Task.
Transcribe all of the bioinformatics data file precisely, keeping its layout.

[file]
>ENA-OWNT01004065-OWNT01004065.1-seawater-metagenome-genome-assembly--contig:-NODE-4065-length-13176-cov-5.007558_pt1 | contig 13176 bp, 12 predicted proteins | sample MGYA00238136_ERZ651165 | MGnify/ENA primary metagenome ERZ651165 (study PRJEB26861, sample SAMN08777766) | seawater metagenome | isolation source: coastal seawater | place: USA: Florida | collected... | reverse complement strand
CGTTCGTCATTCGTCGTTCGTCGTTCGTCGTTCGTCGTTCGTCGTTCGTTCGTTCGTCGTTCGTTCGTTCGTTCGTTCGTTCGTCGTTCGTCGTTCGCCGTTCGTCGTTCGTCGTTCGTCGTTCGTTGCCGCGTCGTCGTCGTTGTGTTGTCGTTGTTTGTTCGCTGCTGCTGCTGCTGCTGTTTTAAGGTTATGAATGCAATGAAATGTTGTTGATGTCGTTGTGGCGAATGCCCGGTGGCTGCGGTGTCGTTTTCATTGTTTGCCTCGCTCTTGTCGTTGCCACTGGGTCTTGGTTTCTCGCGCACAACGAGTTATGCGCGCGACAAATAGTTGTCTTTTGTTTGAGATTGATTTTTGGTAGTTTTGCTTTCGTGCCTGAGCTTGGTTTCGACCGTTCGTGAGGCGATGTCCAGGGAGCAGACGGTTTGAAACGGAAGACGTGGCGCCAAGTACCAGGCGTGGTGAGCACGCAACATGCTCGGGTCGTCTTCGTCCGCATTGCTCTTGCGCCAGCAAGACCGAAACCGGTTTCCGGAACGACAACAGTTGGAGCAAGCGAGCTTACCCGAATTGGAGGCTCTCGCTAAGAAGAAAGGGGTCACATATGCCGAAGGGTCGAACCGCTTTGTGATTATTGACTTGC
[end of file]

>ENA-OWNT01004065-OWNT01004065.1-seawater-metagenome-genome-assembly--contig:-NODE-4065-length-13176-cov-5.007558_pt1 | contig 13176 bp, 12 predicted proteins | sample MGYA00238136_ERZ651165 | MGnify/ENA primary metagenome ERZ651165 (study PRJEB26861, sample SAMN08777766) | seawater metagenome | isolation source: coastal seawater | place: USA: Florida | collected... | reverse complement strand
CGTTCGTCATTCGTCGTTCGTCGTTCGTCGTTCGTCGTTCGTCGTTCGTTCGTTCGTCGTTCGTTCGTTCGTTCGTTCGTTCGTCGTTCGTCGTTCGCCGTTCGTCGTTCGTCGTTCGTCGTTCGTTGCCGCGTCGTCGTCGTTGTGTTGTCGTTGTTTGTTCGCTGCTGCTGCTGCTGCTGTTTTAAGGTTATGAATGCAATGAAATGTTGTTGATGTCGTTGTGGCGAATGCCCGGTGGCTGCGGTGTCGTTTTCATTGTTTGCCTCGCTCTTGTCGTTGCCACTGGGTCTTGGTTTCTCGCGCACAACGAGTTATGCGCGCGACAAATAGTTGTCTTTTGTTTGAGATTGATTTTTGGTAGTTTTGCTTTCGTGCCTGAGCTTGGTTTCGACCGTTCGTGAGGCGATGTCCAGGGAGCAGACGGTTTGAAACGGAAGACGTGGCGCCAAGTACCAGGCGTGGTGAGCACGCAACATGCTCGGGTCGTCTTCGTCCGCATTGCTCTTGCGCCAGCAAGACCGAAACCGGTTTCCGGAACGACAACAGTTGGAGCAAGCGAGCTTACCCGAATTGGAGGCTCTCGCTAAGAAGAAAGGGGTCACATATGCCGAAGGGTCGAACCGCTTTGTGATTATTGACTTGC